There are very few people visually charismatic enough to sustain my attention for 90 minutes without boredom. Anna Wintour is easily one of them. I watched her cross the Condé Nast cafeteria one afternoon years ago and was, along with everyone else in the room, riveted.
"The September Issue", RJ Cutler's documentary exposé of Vogue magazine, organises itself around the production of 2007's titular issue, and the nail-biting countdown to the issue's close. In a film populated by figures such as Wintour and Grace Coddington, a legendary Vogue stylist, this is plot enough.
The famed editor-in-chief opens the film with a conviction: "Just because you'd like to put on a beautiful Carolina Herrera dress or a pair of J. Brand jeans instead of something basic from Kmart doesn't make you a dumb person," she says. Then we get an array of perspectives on Wintour from those who know her, all of whom paint the same picture. "Vogue is Anna's magazine," says Candy Pratts-Price, executive fashion director of Style.com. When a journalist proposed to André Leon Talley that "Anna is the most powerful woman in the United States," the editor-at-large answers, "Oui. Absolutely." Employees are apt to air suicidal thoughts on camera after meeting with Wintour. Even Coddington––who started at Vogue the same day as Wintour and is arguably her superior in talent––advises an underling that "You gotta be tough."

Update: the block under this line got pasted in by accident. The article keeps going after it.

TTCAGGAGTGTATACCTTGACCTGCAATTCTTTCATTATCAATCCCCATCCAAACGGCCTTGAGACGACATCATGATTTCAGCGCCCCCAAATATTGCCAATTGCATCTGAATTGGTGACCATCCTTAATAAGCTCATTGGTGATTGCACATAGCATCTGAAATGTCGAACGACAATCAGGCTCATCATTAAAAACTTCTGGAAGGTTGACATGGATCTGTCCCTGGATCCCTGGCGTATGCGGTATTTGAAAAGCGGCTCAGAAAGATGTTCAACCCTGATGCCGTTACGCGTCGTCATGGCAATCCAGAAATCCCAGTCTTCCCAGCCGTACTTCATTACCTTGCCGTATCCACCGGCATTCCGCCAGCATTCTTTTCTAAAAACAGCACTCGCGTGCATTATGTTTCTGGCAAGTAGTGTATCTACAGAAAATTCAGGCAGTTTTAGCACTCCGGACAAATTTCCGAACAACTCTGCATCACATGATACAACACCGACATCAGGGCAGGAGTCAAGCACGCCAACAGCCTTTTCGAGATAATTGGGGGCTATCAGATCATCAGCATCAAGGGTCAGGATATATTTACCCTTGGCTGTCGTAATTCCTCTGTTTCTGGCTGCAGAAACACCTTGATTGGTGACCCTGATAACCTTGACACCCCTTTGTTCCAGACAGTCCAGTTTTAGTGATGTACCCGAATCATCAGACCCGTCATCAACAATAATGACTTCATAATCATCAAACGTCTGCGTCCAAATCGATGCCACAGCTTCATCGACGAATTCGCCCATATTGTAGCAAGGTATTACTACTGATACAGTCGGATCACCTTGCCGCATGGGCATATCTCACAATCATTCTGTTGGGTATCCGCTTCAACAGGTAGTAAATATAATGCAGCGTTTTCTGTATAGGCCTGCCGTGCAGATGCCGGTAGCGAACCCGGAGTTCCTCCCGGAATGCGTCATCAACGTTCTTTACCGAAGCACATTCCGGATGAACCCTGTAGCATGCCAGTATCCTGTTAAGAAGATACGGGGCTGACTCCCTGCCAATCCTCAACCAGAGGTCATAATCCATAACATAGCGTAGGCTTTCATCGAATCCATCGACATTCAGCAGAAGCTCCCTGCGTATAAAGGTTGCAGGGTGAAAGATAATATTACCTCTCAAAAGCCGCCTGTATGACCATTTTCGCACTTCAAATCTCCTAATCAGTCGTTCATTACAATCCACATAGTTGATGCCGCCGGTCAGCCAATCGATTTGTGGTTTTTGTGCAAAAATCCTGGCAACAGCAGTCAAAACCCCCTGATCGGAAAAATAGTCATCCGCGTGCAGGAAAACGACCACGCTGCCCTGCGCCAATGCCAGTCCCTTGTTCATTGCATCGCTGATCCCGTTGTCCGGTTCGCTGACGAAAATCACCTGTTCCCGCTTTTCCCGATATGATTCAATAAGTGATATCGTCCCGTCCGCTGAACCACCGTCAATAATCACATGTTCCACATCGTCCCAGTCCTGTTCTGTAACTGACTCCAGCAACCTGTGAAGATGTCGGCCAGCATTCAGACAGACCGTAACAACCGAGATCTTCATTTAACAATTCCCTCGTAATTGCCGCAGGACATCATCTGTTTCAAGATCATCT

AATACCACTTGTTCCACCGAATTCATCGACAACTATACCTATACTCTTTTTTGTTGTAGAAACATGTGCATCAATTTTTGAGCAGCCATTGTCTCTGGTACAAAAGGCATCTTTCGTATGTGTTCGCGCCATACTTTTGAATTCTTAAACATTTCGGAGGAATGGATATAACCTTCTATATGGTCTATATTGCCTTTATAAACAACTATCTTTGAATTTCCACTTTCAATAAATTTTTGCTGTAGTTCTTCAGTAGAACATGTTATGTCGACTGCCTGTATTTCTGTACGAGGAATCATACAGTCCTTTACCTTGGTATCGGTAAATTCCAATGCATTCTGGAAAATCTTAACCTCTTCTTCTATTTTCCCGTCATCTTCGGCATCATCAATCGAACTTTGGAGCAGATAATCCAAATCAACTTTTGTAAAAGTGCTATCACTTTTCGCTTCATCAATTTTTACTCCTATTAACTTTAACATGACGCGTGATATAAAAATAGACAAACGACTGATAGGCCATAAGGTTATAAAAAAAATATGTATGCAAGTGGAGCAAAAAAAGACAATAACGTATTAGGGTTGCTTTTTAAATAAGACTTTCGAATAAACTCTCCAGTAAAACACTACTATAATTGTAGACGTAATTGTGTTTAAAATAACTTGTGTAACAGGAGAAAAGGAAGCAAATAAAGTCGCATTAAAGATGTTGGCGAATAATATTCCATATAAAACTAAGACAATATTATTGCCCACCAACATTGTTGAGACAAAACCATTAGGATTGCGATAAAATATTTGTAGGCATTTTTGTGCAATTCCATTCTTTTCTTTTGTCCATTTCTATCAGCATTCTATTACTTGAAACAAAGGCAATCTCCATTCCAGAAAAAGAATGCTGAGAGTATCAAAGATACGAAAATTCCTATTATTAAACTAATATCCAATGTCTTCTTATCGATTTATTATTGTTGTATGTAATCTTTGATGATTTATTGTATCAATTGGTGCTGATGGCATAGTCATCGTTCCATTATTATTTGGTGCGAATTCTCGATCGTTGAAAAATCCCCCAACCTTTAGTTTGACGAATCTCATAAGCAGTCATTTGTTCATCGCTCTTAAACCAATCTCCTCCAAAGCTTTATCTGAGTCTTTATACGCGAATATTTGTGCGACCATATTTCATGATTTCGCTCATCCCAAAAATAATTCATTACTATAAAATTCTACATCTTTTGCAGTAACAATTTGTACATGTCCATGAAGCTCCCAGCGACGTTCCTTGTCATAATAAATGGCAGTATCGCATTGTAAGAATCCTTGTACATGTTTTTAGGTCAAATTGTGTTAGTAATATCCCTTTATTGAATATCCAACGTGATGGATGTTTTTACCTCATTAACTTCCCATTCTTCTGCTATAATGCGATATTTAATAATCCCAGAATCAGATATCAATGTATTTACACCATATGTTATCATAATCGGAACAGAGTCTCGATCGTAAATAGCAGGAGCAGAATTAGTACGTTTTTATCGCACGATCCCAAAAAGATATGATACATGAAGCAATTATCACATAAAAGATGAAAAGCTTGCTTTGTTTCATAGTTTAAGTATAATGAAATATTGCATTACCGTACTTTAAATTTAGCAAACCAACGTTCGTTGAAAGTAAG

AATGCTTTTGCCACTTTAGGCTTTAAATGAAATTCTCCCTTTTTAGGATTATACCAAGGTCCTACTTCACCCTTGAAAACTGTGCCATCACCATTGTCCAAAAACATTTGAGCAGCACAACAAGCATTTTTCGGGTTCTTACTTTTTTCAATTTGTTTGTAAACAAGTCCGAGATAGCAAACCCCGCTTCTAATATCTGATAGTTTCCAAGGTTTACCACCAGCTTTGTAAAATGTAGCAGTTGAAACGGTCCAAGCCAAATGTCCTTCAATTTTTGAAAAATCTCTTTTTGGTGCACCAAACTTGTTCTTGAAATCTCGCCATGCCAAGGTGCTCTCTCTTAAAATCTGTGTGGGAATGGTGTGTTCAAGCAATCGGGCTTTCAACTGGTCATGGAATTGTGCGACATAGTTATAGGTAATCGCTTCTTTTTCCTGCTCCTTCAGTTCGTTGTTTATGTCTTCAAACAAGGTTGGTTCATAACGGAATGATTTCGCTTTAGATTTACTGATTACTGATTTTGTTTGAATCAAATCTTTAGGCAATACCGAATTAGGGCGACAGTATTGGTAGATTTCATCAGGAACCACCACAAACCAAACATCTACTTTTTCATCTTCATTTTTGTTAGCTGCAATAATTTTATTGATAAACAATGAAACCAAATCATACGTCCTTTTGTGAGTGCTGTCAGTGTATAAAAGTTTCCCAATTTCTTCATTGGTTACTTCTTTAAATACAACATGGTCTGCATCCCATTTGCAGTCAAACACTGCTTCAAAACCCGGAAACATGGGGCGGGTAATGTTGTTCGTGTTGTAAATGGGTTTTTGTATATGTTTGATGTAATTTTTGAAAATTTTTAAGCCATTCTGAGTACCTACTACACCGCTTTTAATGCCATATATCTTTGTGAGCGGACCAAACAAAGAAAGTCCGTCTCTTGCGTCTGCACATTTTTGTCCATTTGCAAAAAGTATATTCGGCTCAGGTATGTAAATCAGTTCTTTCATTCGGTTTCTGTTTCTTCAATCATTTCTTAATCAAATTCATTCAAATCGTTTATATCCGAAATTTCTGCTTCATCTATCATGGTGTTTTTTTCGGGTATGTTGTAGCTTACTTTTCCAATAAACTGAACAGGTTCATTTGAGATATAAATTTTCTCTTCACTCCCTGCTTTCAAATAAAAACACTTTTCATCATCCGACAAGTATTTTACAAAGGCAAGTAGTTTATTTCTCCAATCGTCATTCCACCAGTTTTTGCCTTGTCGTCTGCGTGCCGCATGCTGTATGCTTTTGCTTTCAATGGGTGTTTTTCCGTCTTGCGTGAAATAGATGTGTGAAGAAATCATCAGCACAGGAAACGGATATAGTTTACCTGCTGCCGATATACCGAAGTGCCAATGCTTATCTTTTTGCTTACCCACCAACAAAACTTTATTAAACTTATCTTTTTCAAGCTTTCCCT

Wintour cuts a fascinating figure. It is easy to be distracted by the pin-straight bob, tennis-muscled arms and impeccable Chanel suits, which aren't stylistic whims so much as careful expressions of power. She wields this power in other ways, too: mostly through meaningful silences and impenetrable decisiveness. While editors may waver and debate their options, Wintour never projects ambiguity.
Before seeing the film, I found myself wondering (with a sinking feeling) whether Wintour would be considered an exceptional leader if she were a man. Does the world's fascination with her boil down to awe with what she has accomplished as woman? Yet this ugly notion is dispelled within minutes of "The September Issue", which reveals a woman at once steely and beguiling, and utterly unwilling to reveal her secrets.
"The September Issue" is now playing in New York and will soon open in other select cities.